Local Health Boards have been given the nasty responsibility of implementing New South Wales and Queensland state government budget cuts.
It took numerous tragedies in our health systems, plus the cathartic government inquiries that followed, and years and years of campaigning by nursing unions, to force state governments in New South Wales and Queensland to start properly funding health.
The Garling inquiry in NSW, and the Bundaberg Hospital Commission of Inquiry in Queensland, had their origins in terrible misfortune.
Some good came out of those tragedies with an official recognition that there was a lack of resources in health and initial steps were made to remedy this situation.
Relatively new conservative governments in both these states seem to be ignoring these painful lessons, and have embarked on a back-to-the-future strategy of significant cuts to their health budgets.
NSW Health Minister Jillian Skinner has told the NSW Ministry of Health and Local Health Districts to make more than $3 billion in savings.
A significant portion of this total ($775m) is to be found from a “labour expense cap”. Having put an additional $900m in to pay for 30,000 extra hospital admissions and 50,000 extra ED presentations, a reasonable person would conclude nurses, midwives and other health workers are being asked to do more with less support and staff.
Minister Skinner claims any savings ($2.2 billion) will be redirected into “frontline” health services. Nurses are entitled to view this with grave concern as we are already seeing “voluntary redundancies” being offered to senior nurses.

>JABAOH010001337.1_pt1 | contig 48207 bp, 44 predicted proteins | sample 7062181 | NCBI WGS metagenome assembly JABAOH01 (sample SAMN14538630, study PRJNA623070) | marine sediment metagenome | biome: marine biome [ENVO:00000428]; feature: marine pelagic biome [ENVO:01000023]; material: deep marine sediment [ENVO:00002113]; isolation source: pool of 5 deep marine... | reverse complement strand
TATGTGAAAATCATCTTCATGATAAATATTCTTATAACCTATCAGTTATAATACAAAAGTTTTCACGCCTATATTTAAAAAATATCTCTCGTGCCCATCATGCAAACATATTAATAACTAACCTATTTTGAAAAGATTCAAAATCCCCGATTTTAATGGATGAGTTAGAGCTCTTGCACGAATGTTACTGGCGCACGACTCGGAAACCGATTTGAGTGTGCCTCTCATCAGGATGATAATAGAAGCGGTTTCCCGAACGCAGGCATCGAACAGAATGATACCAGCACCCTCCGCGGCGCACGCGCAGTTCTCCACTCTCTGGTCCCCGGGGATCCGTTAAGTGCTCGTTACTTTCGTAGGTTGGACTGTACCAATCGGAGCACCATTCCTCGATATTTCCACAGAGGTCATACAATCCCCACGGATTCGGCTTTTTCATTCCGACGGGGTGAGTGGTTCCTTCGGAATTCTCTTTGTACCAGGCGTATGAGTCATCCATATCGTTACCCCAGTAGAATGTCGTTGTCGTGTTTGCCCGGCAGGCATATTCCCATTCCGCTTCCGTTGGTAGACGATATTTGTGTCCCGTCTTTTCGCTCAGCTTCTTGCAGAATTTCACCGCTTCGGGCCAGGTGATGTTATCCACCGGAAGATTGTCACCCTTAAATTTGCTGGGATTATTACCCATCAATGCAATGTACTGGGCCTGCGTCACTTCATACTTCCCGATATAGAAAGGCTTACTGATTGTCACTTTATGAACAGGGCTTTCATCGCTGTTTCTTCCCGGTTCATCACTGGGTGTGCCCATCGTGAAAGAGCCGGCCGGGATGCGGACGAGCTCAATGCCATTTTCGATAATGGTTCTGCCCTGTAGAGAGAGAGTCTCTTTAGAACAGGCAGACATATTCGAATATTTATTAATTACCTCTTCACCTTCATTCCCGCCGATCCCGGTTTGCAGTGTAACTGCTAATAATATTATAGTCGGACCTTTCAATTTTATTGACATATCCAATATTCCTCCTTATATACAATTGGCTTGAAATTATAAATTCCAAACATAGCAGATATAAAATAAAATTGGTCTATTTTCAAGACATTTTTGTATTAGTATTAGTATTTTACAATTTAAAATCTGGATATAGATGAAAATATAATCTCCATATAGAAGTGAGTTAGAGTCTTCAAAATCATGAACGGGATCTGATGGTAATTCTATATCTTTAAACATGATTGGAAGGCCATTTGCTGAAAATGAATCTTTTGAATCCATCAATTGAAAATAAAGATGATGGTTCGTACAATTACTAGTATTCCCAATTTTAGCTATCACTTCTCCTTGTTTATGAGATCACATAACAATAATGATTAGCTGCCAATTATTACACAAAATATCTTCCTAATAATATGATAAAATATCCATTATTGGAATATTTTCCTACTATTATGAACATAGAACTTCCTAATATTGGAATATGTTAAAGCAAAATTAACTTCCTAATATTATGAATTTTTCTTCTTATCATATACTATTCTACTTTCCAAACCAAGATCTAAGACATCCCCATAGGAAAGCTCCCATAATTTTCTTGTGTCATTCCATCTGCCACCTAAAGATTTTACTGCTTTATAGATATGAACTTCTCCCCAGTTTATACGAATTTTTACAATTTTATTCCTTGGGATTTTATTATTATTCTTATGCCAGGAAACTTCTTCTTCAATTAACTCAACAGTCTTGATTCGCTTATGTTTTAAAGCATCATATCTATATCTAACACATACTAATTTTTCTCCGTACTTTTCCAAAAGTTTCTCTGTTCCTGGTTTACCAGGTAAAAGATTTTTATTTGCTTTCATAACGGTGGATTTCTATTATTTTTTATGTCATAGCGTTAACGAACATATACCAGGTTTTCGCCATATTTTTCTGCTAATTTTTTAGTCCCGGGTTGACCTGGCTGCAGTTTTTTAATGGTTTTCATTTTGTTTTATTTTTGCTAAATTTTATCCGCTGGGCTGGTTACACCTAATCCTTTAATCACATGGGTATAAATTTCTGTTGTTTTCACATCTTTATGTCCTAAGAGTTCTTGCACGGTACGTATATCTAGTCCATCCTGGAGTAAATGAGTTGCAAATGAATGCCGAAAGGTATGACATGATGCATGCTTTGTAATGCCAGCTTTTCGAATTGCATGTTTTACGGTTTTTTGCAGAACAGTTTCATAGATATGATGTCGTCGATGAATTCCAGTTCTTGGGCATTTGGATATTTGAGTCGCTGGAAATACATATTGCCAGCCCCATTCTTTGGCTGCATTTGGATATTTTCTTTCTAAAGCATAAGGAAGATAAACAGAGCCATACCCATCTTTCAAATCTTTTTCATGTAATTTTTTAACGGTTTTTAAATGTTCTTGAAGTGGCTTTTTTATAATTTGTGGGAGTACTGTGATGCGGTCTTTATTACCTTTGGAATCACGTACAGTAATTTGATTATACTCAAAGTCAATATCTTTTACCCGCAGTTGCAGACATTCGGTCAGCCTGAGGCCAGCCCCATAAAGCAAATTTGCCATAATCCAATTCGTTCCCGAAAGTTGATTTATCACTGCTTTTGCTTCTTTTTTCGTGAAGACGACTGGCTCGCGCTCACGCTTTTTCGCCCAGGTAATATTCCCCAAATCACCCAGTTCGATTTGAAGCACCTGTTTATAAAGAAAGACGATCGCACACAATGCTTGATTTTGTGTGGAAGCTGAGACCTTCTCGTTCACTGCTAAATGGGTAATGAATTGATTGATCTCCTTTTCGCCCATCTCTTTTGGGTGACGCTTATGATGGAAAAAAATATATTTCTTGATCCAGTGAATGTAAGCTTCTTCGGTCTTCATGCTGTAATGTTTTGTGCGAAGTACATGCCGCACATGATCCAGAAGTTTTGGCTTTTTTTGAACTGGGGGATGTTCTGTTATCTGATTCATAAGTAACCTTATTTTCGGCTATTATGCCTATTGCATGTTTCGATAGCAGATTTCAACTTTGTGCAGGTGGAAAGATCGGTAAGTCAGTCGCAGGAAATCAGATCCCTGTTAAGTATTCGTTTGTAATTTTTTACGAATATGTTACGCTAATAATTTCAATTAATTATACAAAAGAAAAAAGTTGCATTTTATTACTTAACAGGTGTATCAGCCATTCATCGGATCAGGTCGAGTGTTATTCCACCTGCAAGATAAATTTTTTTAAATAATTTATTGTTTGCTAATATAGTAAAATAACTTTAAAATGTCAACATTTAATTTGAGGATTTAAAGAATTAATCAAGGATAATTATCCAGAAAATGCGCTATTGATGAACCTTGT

In Queensland, Liberal National Party Premier Campbell Newman has announced 4000 health jobs will go and a total of 14,000 positions are to be axed from the Queensland public service in one year (see Job carnage at Queensland Health ).
These cuts were preceded by a Commission of Audit headed by former federal treasurer Peter Costello who, somewhat amusingly, described himself as “independent”.
Predictably, he blamed the previous government for fiscal profligacy before recommending the obligatory dose of harsh medicine. The consequent attack on Queensland health service jobs received strong endorsement from federal coalition shadow treasurer, Joe Hockey.
It is important that we join all these dots for it clarifies our challenges.
Conservative governments across the world profess the aim of small government service and big business interests, they are determined to shrink the public sector and, build budget surpluses at the expense of hard working public sector workers.
This has serious implications for safe patient care and the working conditions of nurses and midwives. We need to be wary of accepting our “medicine” on the basis that the budget demands it, while promises of roads and railways delivered by big business at a profit, are given priority over health and education.
Our response will need to be measured and organised.
Professional unity will be critical to achieve our goals.
Over the past few years we have allocated substantial resources to raising public awareness of the value and relevance of nurses and midwives’ work and we will continue to do that.
Our alternative vision of an efficient and effective health system, with a key role for nurses and midwives, needs to be underpinned by empirical evidence.
We appreciate the sterling work done by local researchers of high calibre such as Professor Christine Duffield from UTS and her colleague Professor Di Twigg of Edith Cowan University in Western Australia, particularly on the relationships between workloads, skill mix and quality and safety (see page Better staffing saves lives – and money ).
The NSWNMA shares with the wider professions the essential goal of maintaining a robust nursing and midwifery workforce with the capacity to provide safe, high quality, responsive and professional nursing and midwifery care.It is critical that all those who care about our public health system stick together and that we take the public with us in the face of these ill-judged government attacks.
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